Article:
Reality TV World: The show portrayed you as the only Jewish girl in the house and having to deal...
Esther Petrack: Even I wanted to fall sleep when I was talking. Even I said, "Geez, get off camera." I don't know but on the show I think there were more instances than that, but the moments they showed on the show, I just looked so boring.
Reality TV World: The show showed how being the only Jewish girl in the house and having to deal with your own kosher food seemed to make things more difficult for you. Do you think that ended up playing any role in why you weren't as outgoing or maybe as memorable as the judges wanted?
Esther Petrack: The whole kosher food thing is kind of like, I mean from Day 1, you know, the whole Jewish thing did separate me a bit because there's someone like Chris who would cook a dinner for everyone and I'd be on the side eating my little scrambled eggs, you know what I mean? So I think it's um bigger than that.
I mean like at home there are all these Jewish people who would be watching me, and there would be all these people who I grew up with, people that I know, people who I was a student of, or friends of years and years, they'd be watching it and almost judging it seeing how like how I fare -- Jewish wise and model wise... that kind of psyched me out and I was like, oh my God, I hope I don't do anything [upsets or offends them].
Because I feel like that was a really dumb thing to say. There were a lot of people that were angry because I was on the show. So like, I hope I don't make them upset and screw myself over or I screw myself over and they're still upset.
So that was a really bad move I think. I had a little bit of trouble letting go of home and letting go of, what would people think when they see this? What would my grandma think when she sees this? What would my second grade teacher think when she sees this?
Like all these [are] things some of the girls in the house didn't have to deal with. You know what I mean? Like what will my Rabbi think when he sees this?
Reality TV World: Actually going back to the commercial now, when Jay Manuel told you girls that there was going to be a kissing portion to it, what actually went through your mind and were you comfortable with it?
Esther Petrack: I was so not excited. I don't think any girls in the house were excited about the kissing portion because every girl either just did not want to kiss a guy on screen or -- I just didn't want to kiss a guy on national TV. I really didn't, like I come from a religious background and I don't kiss guys on national TV.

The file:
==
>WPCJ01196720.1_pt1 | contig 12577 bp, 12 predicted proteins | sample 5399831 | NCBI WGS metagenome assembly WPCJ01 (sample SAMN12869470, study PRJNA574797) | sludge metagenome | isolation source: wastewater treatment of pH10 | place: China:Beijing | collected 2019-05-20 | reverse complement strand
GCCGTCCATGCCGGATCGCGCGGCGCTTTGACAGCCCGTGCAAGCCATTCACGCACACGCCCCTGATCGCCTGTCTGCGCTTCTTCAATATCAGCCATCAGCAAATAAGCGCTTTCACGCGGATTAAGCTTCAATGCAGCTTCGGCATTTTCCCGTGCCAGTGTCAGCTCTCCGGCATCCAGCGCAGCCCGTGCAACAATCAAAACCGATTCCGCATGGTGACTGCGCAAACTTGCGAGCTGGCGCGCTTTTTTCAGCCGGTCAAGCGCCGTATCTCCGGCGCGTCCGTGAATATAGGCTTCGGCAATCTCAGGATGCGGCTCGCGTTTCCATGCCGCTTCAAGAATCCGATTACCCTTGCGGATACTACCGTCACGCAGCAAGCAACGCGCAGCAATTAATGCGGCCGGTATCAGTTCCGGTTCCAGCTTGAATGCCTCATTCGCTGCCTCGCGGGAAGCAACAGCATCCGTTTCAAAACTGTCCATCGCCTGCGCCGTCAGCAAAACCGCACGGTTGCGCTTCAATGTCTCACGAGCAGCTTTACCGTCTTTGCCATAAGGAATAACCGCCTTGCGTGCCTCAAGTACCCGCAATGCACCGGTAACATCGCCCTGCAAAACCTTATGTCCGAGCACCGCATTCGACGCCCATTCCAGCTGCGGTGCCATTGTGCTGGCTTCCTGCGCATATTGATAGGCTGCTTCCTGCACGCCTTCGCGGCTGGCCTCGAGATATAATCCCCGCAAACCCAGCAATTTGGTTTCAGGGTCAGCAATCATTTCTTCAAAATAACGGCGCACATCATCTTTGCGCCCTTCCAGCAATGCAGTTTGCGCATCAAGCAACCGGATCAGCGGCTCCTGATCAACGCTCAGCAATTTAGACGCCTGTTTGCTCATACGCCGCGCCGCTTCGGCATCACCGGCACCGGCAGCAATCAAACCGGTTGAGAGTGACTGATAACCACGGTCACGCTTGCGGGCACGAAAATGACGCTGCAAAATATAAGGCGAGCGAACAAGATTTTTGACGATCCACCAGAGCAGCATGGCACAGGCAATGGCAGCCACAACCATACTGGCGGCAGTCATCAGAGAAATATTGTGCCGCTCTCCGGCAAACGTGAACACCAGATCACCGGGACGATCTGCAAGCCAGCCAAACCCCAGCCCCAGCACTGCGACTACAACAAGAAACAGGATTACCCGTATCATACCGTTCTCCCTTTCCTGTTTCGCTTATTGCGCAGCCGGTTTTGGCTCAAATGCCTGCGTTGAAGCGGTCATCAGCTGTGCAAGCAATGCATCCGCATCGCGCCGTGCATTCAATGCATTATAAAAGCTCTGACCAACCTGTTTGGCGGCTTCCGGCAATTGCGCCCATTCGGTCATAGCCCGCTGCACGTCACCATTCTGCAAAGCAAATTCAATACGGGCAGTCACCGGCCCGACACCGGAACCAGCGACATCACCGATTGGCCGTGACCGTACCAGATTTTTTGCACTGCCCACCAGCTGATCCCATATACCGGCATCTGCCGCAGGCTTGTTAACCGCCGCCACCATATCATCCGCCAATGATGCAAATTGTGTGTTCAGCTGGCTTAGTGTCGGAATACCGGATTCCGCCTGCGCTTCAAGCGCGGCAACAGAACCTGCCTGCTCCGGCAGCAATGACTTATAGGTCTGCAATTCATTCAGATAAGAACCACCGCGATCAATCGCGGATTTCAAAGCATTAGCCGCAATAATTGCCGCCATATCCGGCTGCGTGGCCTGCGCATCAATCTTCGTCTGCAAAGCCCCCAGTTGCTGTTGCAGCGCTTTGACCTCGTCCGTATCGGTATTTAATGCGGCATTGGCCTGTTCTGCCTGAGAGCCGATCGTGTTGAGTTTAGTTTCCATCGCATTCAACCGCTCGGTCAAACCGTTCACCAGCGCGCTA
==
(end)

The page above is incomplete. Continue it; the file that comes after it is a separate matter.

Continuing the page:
There's no problem with kissing on national TV, I just don't want to be the one doing it... I think every girl like has a serious boyfriend or um, girlfriends, or they might have a serious committed relationship at home or because they just didn't want to do it on national TV. I think it's um, yeah I was not excited.
Reality TV World: Last week Tyra Banks and the judges asked you to arrive at this week's critique with your hair slicked back into a ponytail to show a more versatile look, do you think it really made a difference in your appearance as a high fashion model?
Esther Petrack: With my hair pulled back, you can see my face much much more. I remember during casting week they would always say the same things to Sara. During casting week they'd be like, Sara, you're beautiful -- put your hair back. Leave your hair in a ponytail.
And if she leaves it down she has gorgeous long blonde hair, but they'd be like, I can see your bone structure when it's pulled back, I can see your face, I can see so much of you that I can't see when it's down. Like it's beautiful down, but I just cannot see you as much.
Um, and so please put your hair back. And then you put your hair back and they'd be like oh, that's much much better! So when I pulled my hair back they were like wow, that is much much better.
Reality TV World: What do you think about Chris having the best commercial this week? Do you think the judges made the right decision?
Esther Petrack: Chris had the best commercial. Let's be honest, a lot of the commercials were not so great. Chris had a commercial I could see on TV. She looks good -- she can skate backwards -- how can you say your lines while skating backwards?
Reality TV World: I definitely can't, but that's another story.
Esther Petrack: Right?! Obviously neither can I. You can see that in my commercial.
Reality TV World: When I spoke with Kendal last week she said she considered Kayla to be her biggest competition on the show, which came as a little bit of a surprise because Kayla hasn't won any of the weeks' challenges or anything, but who do you consider your biggest competition? Was it someone obviously like Ann who won five straight weeks in a row, or do you think it was someone else?
Esther Petrack: I considered everyone equal competition. I mean we all knew that when I was in the bottom two with Ann, I was going home.
We said that before; we remember having that conversation in the kitchen, because I knew I'd be in the bottom two and I knew I'd go home. So earlier I had a conversation with Ann in the kitchen about how, you know if you're in the bottom two Ann, you're not going home. You know that right? You're safe if you're in the bottom two.
She's like, I know I'm safe if I'm in the bottom two once, but if it keeps on happening again, like I'm suddenly plummeting while all you guys are improving then I know I have a one get-out-of-jail free card, but not a thousand.
So I think everyone in a sense was my competition, but I didn't want to do it for the winning. I mean clearly the win, the prizes are incredible, but I really didn't enter Top Model thinking about the prizes. So I went on Top Model to get as much experience as I possibly could.
I experienced a lot. I experienced a really great amount of things that I never thought I would. I had a photo shoot with Patrick Demarchelier. I consider everyone my biggest competition because I thought the spot taken was a spot another girl could be in. I also just wanted to stay week to week.
I didn't care about best picture -- I mean I did -- but my concern wasn't best picture, my concern wasn't who gets their paper hanging up in the kitchen...my concern was am I going to be here next week? Am I going to be here or am I going to be thinking about you know, what photo shoot they're at.